Mens Day – An unimportant patriarchal idea, or an important day for human rights and gender equality?

Contributed by:  Yuval Kehila

Now with the month of December well on it’s way, and in the midst of ‘dressember’ , we come to think a lot about women and gender equality. I remember Women’s Day this year, which happened on March 8th, like every other year. I remember people wearing pink at my old school and getting their nails painted and bracelets made to earn money for the cause. We even had an assembly about women facing injustice. I saw a bunch of people wearing women’s rights shirts on Orchard and on the bus, and there were a bunch of messages and photos posted by my friends and family in celebration of the fight for women’s rights. I was happy that important issues were being shed light on, especially since the money was going to places like Saudi Arabia, where women are facing a real, and pertinent injustice to date.

Then came November 19th, not that long ago. I assume little of you know that the 19th of November is actually International Men’s Day, and has been since 1992 – though it was stopped and reintroduced in 1997. Does anything happen at any schools that I’ve been to on Men’s day? Not that I saw. There were no people on the bus wearing shirts, and there was no nail painting or fundraising. I remember asking: why?

Why do we celebrate ‘Women’s Day’ but not ‘Men’s Day’. I, for one, am very active and conscious about humanitarian fights for rights and equality, and many political movements. I personally enjoy not only getting involved – yes spending my own time – in organisations and events, but I personally enjoy conversation about issues as well.

However, it was not to my surprise that when I approached people about the lack of celebration, I only got responses like ‘We don’t need a Men’s Day’, or ‘We celebrate Women’s Day because there is a real issue of women’s rights!’. I don’t think it is of any surprise to the rest of you either, and I’m sure that some of you even responded this way while reading this.

I recognise that this is something very controversial, and that this article may anger a lot of people, however I ask of you all to take a few minutes to just watch this video with an open mind. I don’t write this to anger anyone. In fact, that would be quite counter intuitive of me.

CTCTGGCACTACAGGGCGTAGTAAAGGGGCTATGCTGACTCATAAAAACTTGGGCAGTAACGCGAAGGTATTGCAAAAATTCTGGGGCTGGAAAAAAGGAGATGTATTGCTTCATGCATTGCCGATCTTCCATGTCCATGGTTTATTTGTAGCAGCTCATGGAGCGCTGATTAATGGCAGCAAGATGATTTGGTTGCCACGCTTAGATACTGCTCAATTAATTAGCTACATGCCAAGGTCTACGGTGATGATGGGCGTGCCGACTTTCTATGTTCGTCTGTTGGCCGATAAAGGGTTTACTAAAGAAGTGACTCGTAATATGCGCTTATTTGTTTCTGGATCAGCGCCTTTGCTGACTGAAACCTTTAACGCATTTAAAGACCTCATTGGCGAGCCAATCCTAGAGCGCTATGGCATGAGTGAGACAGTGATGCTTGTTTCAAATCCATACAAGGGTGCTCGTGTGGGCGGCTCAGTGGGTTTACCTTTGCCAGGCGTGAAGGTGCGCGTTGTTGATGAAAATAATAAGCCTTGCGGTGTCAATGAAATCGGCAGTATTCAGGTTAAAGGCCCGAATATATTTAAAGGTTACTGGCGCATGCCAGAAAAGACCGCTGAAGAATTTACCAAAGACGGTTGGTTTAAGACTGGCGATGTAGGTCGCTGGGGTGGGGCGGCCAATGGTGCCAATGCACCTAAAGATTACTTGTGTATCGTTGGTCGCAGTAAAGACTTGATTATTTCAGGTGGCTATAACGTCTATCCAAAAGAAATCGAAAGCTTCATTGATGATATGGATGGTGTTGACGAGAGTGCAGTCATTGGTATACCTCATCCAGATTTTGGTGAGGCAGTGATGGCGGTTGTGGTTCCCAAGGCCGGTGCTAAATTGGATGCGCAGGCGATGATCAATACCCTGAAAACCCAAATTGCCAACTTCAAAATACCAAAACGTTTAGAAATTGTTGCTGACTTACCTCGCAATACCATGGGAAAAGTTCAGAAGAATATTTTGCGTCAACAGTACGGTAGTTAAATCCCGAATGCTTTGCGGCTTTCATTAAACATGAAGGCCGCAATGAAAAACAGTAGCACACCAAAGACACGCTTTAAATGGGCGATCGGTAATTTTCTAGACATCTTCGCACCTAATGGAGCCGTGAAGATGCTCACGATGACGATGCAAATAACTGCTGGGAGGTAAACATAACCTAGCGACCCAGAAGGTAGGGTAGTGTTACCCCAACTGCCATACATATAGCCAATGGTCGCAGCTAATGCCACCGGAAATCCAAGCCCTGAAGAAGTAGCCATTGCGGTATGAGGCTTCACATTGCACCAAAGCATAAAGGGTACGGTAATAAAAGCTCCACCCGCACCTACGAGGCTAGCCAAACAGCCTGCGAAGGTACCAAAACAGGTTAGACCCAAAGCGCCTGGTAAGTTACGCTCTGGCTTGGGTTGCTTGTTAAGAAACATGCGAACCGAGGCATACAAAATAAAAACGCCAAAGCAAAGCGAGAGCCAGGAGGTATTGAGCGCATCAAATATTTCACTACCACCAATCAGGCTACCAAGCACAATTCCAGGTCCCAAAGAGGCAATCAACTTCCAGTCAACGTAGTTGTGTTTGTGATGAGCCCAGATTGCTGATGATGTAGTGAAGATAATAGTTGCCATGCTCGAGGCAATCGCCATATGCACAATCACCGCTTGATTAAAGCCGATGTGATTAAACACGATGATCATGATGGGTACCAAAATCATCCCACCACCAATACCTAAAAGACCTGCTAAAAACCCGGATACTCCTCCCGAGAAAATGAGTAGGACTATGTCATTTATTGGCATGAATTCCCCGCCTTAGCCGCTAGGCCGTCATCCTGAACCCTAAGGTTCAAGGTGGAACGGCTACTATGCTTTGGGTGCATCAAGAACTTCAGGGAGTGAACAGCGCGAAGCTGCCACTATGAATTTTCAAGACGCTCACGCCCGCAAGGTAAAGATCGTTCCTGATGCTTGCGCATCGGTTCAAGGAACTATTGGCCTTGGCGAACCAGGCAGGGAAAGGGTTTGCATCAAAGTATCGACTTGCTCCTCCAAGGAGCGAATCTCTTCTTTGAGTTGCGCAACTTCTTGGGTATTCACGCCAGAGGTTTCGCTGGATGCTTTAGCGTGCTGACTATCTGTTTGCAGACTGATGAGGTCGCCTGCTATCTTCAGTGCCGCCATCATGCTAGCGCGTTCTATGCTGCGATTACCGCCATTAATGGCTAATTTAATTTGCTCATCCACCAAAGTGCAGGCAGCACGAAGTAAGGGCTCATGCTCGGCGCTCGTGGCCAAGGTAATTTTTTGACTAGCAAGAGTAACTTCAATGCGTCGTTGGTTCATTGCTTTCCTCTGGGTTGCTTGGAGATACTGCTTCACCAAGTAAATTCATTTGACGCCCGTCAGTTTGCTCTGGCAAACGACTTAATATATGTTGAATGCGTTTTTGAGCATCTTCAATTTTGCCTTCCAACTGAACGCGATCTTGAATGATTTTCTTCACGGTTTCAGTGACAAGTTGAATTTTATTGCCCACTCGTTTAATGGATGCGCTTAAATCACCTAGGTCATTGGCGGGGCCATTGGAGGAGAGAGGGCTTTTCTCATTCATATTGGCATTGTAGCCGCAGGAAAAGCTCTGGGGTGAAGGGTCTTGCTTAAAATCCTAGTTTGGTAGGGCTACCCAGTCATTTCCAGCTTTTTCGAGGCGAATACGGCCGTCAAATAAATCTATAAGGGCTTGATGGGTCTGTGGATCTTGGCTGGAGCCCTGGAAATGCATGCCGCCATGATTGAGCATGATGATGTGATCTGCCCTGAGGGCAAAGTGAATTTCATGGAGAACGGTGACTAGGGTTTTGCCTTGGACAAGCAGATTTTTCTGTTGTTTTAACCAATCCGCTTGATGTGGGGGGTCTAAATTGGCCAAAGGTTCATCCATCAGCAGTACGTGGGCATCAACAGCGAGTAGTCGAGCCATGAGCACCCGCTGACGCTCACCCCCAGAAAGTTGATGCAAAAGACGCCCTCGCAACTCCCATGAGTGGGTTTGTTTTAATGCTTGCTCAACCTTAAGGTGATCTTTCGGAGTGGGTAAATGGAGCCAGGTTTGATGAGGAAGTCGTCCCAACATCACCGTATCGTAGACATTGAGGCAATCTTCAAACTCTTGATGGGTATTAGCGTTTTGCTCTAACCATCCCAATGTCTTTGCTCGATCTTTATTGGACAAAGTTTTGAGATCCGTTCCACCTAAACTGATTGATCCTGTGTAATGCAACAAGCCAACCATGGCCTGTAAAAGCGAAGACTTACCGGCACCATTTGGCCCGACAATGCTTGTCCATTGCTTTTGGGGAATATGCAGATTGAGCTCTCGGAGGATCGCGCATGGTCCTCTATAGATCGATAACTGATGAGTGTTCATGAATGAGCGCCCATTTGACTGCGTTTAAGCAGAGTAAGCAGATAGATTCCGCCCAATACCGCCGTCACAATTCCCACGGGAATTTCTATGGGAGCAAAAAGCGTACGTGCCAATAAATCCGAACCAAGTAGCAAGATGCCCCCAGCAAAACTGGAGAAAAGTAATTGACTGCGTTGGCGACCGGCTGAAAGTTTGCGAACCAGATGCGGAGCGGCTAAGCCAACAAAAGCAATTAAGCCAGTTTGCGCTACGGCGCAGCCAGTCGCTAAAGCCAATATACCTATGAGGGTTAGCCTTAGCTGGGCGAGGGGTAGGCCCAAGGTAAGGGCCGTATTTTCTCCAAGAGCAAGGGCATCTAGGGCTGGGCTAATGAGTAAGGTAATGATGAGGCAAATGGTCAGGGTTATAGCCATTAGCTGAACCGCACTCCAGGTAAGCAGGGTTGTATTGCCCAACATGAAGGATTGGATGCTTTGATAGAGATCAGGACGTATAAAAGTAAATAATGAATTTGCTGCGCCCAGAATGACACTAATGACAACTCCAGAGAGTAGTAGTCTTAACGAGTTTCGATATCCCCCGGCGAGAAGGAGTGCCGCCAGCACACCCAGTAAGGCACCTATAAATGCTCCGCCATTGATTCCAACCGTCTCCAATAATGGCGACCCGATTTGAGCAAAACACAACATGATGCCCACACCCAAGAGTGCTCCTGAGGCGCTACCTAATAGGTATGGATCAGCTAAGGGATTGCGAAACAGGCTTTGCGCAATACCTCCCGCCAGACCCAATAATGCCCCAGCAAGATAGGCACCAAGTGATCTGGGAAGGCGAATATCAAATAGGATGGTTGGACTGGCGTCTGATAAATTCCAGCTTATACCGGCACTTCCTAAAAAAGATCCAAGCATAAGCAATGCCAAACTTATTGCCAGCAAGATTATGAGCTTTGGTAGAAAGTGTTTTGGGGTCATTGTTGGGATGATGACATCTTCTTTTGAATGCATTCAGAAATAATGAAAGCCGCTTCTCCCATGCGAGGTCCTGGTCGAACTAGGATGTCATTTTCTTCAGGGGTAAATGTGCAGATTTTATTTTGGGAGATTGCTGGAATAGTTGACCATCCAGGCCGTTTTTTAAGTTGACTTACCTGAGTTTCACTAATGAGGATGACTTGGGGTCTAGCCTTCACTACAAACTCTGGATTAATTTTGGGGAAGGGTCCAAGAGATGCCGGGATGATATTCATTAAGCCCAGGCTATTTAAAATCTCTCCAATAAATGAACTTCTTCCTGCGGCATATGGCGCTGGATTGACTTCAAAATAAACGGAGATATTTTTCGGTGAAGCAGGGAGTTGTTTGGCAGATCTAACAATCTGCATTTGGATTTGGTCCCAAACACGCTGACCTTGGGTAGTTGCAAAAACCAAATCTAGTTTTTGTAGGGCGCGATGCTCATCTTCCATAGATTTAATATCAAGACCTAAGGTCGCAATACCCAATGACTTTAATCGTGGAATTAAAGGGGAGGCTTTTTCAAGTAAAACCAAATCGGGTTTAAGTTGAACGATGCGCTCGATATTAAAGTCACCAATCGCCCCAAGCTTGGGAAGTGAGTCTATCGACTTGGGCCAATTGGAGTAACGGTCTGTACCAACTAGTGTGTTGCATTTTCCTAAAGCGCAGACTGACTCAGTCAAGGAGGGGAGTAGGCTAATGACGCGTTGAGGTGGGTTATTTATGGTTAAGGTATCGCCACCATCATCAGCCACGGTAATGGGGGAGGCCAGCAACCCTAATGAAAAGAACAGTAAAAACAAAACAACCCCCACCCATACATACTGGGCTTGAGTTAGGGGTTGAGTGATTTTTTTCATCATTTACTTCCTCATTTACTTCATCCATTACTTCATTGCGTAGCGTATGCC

I will try to keep this article as short as possible, despite the overwhelming amount of information to cover, and I will provide some extra knowledge sources for anyone interested below. Anyways, here are some of the areas in which men are facing injustice worldwide, especially in the 70 most developed nations. The goal of this article is to introduce these issues and bring them to light, and maybe for some of you to continue thinking about them later.

1. Parental custody

Men during a divorce are much less likely to receive custody of children in most countries. Take Canada for example, mother exclusive custody is 79.3% of the cases, whilst men exclusive custody make up only 6.6%, the rest being shared custody and others (i.e. child taken for adoption). The living arrangement is so that 86.8% of cases have children living full time with their mothers.

2. Rape risis centres

Until the year 2013 the FBI defined rape as only pertaining to women. Whilst the statistic of domestic rape (not including prison rapes that pretty much balance out the man/woman rape data around the world) shows a distinct majority of women victims, there is a serious problem of many rape crisis centres which to date deny men and boys entry to their shelters. Additionally, we live in a world where violence towards men is an issue barely mentioned. The national rape charity of the UK quote “We know that many men and boys are raped and sexually assaulted and so suffer the same traumas that women do. But because out centres are for women only, we aren’t able to offer men or boys long-term support.”